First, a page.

The study, however, spawned several rebuttals. One December 2022 commentary, written by Til Stürmer and Caroline Thompson from the University of North Carolina at Chapel Hill Gillings School of Global Public Health, noted the risks of a case-control study design.

This design “provides relative measures of effect only,” Stürmer and Thompson wrote, but it cannot provide insights into absolute risk, which is the critical component of a benefit-harm calculation that must be undertaken by patients and their doctors. Without this information, they explained, it’s impossible to accurately weigh the benefits these drugs provide, such as reduced risk of cardiovascular disease, against the potential uptick in thyroid cancer risk.

Stürmer and Thompson additionally stated that despite a recent rise in thyroid cancers, the mortality rate has remained low and stable, which they attribute to overscreening and overdiagnosis in developed countries. Indeed, the incidence of medullary thyroid cancer is just 0.2 cases per 100,000 patient years.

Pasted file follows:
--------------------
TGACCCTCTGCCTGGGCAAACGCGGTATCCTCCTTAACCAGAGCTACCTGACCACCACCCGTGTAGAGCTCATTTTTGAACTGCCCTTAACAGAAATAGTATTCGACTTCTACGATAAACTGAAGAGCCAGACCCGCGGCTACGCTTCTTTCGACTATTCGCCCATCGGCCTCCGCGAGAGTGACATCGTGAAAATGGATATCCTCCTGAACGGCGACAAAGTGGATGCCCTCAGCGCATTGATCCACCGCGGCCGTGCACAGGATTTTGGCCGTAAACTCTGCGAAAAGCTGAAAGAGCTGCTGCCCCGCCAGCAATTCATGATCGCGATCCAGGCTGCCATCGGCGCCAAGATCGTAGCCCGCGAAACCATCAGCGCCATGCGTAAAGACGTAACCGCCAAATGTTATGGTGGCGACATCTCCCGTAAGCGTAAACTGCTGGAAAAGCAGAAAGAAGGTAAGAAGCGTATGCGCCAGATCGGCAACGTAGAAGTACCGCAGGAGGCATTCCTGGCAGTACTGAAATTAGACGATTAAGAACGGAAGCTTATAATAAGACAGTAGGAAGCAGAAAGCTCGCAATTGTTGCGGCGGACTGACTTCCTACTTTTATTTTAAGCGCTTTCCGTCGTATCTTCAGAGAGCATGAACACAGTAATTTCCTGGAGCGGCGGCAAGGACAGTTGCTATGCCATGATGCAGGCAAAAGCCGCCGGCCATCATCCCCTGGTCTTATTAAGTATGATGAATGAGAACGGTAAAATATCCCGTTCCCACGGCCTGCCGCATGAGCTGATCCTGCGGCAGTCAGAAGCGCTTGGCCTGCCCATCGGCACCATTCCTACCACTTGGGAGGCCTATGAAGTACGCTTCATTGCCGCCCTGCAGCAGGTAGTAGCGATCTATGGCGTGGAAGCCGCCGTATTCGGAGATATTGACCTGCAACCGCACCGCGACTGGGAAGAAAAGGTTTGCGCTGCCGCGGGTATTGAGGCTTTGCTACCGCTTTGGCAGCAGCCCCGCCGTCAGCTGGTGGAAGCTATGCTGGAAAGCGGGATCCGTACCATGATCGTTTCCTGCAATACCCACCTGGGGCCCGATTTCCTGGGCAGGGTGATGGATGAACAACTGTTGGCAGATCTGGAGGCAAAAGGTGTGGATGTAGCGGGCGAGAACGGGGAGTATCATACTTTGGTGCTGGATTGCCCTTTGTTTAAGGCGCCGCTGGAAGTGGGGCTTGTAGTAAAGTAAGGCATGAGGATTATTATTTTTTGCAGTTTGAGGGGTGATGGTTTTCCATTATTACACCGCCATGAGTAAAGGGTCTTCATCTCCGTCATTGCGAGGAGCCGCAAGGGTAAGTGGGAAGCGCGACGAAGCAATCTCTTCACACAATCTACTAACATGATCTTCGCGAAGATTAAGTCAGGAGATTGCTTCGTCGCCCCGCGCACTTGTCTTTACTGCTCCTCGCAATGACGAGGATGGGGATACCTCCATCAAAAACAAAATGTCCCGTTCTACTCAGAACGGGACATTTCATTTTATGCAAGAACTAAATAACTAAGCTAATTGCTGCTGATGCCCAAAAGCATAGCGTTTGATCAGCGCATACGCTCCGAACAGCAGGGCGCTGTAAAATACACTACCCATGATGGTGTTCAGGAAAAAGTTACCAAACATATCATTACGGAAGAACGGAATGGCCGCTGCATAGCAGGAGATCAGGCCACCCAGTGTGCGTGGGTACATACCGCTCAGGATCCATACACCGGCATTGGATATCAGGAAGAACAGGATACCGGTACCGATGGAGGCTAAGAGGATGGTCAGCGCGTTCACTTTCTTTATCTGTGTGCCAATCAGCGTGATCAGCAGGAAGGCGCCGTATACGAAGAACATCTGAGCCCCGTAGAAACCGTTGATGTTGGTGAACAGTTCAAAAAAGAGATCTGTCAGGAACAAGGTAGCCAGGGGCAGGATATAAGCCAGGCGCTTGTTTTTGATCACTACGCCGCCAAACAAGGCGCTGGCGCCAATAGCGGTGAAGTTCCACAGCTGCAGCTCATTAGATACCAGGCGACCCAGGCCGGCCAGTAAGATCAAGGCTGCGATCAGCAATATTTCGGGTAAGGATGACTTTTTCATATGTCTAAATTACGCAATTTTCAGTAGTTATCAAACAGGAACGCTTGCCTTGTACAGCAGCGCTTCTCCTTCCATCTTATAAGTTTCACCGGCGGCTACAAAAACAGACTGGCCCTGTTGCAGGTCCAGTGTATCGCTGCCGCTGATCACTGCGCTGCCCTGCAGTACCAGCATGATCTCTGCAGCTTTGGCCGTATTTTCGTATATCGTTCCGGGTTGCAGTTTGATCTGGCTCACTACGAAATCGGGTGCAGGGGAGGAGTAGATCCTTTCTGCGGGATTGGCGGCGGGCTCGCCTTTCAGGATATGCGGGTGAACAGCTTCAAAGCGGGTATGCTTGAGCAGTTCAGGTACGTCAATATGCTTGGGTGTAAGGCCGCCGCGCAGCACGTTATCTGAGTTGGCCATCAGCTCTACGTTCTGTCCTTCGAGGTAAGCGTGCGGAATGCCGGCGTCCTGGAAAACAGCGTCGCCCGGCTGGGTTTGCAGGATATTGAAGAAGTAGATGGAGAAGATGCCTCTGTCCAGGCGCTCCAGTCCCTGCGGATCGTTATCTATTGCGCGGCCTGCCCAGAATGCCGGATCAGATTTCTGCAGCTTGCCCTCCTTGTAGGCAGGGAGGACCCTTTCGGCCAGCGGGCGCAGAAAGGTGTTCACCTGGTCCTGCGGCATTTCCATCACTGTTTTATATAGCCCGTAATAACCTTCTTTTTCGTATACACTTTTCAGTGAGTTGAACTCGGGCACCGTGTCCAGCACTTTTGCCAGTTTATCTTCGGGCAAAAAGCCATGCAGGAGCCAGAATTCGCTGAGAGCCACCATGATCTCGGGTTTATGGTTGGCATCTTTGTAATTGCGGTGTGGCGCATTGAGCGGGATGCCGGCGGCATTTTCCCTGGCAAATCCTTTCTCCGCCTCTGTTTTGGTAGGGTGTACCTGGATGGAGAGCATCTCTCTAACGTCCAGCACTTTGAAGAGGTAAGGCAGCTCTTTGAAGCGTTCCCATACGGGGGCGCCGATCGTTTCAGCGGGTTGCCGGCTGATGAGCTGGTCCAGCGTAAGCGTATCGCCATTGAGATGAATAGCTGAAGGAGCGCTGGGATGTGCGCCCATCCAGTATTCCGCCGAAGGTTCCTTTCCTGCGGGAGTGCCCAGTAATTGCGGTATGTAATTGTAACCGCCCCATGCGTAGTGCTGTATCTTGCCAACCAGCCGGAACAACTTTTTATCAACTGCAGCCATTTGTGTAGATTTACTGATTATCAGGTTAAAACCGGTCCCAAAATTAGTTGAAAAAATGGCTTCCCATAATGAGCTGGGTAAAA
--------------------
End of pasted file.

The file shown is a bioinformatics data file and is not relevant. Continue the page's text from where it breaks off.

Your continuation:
Glickman concurred, saying that “the potential absolute risk of thyroid cancer is exceptionally small, and the benefits of the medication quite significant, so these should both be taken into consideration when having a shared decision-making conversation with a patient.” 

He continued, “The question is, in those years while we’re waiting to get that theoretical information, how many heart attacks we prevented? How many strokes have we prevented? How many patients with diabetes have we reversed? How many extra years of longevity have we given that patient because of this life-changing medication?”

Heather McKenzie is a senior editor at BioSpace, focusing on neuroscience, oncology and gene therapy. You can reach her at heather.mckenzie@biospace.com. Follow her on LinkedIn and Twitter @chicat08.